International Civil Aviation Day
Today (7th December) is #CivilAviationDay and it’s got me thinking about how transport might look in the future of our increasingly high tech world. Before joining DesignSpark, I worked for 15 years at The Chartered Institute of Logistics and Transport, so I have a keen interest in both transport and technology.
I was surprised to learn that the International Civil Aviation Organization (ICAO) organised the very first Civil Aviation Day back in 1944, but it didn’t get recognised as an official UN holiday for another 50 years!
Given how aviation has revolutionised our world, surely we owe it to the ICAO, as well as flying pioneers such as the Wright Brothers and Amelia Earhart (among countless others) to take some time today to consider how incredibly far we have come, and in a relatively short period of time.
In doing so, you can’t help but wonder about potential transport systems of the future and what developments might be seen in another 100 years or so.
We had already advanced to supersonic flight with Concorde, but rising maintenance costs, high ticket prices and low passenger numbers meant it was retired in 2003. I was fascinated as a child by Concorde, but the closest I’ve been to one was at IWM Duxford which is home to a British preproduction testing model, Concorde G-AXDN, donated to the Duxford Aviation Society in 1977.
The number of passengers travelling on Concorde reduced significantly after an Air France Concorde crashed shortly after take-off in Paris in July 2000, killing all those on board. In addition, the 9/11 terror attacks in 2001 severely impacted the number of passengers wanting to fly.
As a result, after 27 years in service, British Airways and Air France retired the iconic Concorde. There are, however, some rays of hope for a super-fast transport future.
Virgin Atlantic originally expressed an interest in buying the Concorde fleet back in 2003, but no agreement was reached. Hope is not lost though, Sir Richard Branson did announce plans back in 2016 to launch a new supersonic passenger jet – somewhat strangely named Concorde II!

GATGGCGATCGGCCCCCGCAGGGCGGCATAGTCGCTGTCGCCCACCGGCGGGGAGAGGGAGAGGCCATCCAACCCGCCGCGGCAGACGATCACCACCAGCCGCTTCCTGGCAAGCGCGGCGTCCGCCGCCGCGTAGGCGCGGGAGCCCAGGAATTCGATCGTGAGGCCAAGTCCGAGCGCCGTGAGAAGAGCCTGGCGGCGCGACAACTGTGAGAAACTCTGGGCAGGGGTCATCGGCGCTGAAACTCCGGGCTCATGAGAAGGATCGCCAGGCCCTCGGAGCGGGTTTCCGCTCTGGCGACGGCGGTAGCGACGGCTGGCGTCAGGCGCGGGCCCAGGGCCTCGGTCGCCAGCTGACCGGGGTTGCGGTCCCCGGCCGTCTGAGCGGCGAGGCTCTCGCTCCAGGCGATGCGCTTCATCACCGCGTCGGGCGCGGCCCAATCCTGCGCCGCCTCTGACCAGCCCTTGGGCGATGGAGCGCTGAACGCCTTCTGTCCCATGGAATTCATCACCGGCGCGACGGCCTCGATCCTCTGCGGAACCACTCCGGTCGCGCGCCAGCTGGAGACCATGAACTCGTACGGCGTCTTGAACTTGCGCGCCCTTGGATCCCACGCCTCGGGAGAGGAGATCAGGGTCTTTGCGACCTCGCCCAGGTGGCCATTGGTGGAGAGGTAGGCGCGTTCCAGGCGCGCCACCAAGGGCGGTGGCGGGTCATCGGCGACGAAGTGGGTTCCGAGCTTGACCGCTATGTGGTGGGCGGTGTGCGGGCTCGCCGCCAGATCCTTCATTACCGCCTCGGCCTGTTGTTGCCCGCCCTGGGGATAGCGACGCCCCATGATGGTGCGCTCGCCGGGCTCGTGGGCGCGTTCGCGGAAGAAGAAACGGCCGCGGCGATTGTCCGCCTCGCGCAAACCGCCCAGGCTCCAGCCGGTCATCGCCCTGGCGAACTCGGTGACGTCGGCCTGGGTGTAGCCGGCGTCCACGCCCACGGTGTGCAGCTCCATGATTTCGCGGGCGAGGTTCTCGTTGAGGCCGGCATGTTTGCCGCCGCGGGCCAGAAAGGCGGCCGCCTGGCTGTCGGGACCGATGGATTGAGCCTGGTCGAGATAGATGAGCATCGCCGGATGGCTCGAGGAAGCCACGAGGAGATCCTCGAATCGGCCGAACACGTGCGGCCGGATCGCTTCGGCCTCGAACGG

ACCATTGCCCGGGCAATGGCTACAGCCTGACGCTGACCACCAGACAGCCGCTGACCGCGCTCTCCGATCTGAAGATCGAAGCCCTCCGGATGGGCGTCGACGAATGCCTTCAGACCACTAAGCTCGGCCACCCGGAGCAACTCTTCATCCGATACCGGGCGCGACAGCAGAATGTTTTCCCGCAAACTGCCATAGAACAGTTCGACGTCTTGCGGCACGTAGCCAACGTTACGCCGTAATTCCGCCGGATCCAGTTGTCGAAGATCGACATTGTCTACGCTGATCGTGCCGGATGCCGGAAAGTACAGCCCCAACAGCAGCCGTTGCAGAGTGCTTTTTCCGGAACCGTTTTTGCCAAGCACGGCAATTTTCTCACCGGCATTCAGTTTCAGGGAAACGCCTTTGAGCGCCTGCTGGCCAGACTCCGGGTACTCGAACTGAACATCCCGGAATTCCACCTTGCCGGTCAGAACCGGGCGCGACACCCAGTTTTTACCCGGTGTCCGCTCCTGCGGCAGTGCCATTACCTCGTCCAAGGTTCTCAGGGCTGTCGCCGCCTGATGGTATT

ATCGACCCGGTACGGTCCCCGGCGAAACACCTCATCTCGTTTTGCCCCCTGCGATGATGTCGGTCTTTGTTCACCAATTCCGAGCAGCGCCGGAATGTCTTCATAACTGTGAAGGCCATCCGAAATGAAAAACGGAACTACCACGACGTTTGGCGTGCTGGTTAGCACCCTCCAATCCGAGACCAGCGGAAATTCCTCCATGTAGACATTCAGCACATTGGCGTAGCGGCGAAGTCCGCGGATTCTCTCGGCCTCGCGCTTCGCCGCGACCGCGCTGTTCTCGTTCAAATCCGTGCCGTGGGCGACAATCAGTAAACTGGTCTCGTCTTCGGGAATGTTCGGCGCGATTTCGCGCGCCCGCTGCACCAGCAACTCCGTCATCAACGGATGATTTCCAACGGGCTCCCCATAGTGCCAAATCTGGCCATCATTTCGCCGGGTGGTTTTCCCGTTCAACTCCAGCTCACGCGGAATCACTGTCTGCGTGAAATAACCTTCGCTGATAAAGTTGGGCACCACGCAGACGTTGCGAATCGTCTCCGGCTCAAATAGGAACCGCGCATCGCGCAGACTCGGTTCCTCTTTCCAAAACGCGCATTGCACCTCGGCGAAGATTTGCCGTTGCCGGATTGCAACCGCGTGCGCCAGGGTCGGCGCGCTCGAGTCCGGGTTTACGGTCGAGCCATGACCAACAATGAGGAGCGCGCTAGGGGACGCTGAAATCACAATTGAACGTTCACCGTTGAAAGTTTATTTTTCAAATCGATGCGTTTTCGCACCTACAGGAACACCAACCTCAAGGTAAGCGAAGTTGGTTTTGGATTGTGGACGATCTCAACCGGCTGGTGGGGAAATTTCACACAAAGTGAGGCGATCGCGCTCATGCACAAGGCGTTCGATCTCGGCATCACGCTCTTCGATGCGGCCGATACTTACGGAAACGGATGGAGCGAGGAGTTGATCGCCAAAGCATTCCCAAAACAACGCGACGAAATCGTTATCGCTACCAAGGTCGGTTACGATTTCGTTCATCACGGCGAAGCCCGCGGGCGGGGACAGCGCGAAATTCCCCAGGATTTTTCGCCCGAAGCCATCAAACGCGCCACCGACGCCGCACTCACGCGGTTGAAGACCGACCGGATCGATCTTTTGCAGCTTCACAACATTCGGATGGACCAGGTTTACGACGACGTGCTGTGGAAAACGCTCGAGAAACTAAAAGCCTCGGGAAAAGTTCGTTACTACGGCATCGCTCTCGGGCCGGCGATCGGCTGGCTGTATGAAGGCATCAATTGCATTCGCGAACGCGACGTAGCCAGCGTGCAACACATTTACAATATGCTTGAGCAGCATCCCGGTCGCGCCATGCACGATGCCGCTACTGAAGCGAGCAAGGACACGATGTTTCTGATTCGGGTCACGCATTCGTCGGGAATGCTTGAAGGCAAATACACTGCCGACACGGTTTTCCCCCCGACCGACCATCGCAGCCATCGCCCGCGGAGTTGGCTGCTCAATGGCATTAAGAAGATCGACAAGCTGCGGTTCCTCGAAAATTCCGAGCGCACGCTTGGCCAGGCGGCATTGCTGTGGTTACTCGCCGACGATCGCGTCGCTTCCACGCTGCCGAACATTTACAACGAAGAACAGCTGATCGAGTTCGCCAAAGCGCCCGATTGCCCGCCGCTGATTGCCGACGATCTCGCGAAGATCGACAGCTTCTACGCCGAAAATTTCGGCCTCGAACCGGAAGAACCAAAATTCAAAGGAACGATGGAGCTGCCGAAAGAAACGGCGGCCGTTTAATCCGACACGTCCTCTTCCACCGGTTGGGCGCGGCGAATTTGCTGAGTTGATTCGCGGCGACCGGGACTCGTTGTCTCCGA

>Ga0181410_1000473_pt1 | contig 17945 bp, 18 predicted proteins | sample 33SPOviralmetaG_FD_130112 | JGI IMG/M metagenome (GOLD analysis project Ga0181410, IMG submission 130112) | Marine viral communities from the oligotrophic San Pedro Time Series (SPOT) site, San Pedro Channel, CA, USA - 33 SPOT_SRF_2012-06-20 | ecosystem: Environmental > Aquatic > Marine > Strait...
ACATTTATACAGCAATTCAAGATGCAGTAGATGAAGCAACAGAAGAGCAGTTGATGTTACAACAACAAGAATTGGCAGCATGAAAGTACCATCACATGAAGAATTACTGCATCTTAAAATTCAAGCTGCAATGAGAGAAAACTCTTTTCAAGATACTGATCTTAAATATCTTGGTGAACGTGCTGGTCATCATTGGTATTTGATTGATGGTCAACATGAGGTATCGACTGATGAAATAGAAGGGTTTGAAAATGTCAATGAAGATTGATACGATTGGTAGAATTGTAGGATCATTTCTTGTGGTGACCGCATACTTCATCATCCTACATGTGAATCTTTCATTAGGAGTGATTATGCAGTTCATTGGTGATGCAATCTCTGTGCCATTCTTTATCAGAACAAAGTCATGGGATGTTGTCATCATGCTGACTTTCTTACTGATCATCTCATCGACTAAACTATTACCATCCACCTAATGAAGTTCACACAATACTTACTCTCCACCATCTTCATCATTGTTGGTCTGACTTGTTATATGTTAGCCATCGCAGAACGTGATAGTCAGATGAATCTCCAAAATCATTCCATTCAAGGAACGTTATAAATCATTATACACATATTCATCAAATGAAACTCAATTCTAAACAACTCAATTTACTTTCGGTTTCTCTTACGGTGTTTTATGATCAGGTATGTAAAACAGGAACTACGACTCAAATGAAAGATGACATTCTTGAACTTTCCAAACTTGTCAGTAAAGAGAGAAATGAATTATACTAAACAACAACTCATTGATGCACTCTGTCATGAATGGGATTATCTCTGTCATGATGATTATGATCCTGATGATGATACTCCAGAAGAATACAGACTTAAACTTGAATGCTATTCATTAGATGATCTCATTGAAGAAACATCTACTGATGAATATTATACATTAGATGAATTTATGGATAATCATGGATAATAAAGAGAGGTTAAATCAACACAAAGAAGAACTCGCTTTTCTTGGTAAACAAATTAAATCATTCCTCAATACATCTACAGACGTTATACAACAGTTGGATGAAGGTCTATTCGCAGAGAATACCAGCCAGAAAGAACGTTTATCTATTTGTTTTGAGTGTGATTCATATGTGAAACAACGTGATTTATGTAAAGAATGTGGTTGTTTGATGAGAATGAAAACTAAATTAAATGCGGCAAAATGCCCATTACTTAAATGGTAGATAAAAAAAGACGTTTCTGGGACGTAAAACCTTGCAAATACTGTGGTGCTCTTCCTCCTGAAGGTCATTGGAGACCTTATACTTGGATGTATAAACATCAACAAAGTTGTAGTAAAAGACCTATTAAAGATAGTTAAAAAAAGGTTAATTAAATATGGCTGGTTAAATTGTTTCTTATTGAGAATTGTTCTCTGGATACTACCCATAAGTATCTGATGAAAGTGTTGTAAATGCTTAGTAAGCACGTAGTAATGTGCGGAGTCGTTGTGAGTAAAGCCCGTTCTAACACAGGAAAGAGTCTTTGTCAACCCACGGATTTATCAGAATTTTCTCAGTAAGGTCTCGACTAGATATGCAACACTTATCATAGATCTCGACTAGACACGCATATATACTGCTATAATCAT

If this doesn’t work out, don’t worry, as a backup plan we have the collaboration between NASA and Lockheed Martin announced in September 2017, to develop their QueSST jet which could see us flying across the Atlantic in just 3 hours.
If flying through the air at twice the speed of sound isn’t your bag, how about shooting under the waves in a near vacuum tunnel? No? You wouldn’t be tempted by the impossible-sounding promise of London to New York in just 54 minutes? I think I might be swayed!
We’ve talked about Hyperloop in some detail on DesignSpark, thanks to our friends on the University of Edinburgh’s HYPED team (see the picture of me below with HYPED’s Poddy Mc Podface at Electronica 2018!)
Well, the transatlantic tunnel idea would take the Hyperloop concept to another level of complexity by floating a 5,000 km tunnel about 50 metres below sea level, tethered to the seabed.
I just happened to catch the transatlantic tunnel episode of Extreme Engineering on Discovery Channel last weekend, but if you want to know more, you can watch the episode here.
Disrupting public transport and telecoms
Whilst considering our transport future, I came across a blog by Maarten Ectors, Chief Innovation Officer at Legal & General, on Linked In. Maarten is a friend of DesignSpark and a thought leader around innovation and disruptive technology. I just love Maarten’s take on the topic – How Musk’s companies and Netflix can disrupt telecom and public transport…
So, on #CivilAviationDay we are shouting out to all the mothers and fathers of aviation as we know it. We’re discussing the future of transport wherever it may take us – high-speed rail, maglev trains, transatlantic tunnel, Hyperloop systems the world over, subsonic aviation, or the return of supersonic travel in some form.
What are your thoughts on the future of travel? Will we be on or below the ground, high up in the sky, or even in the stratosphere (or beyond)? Join the debate in the comments section below.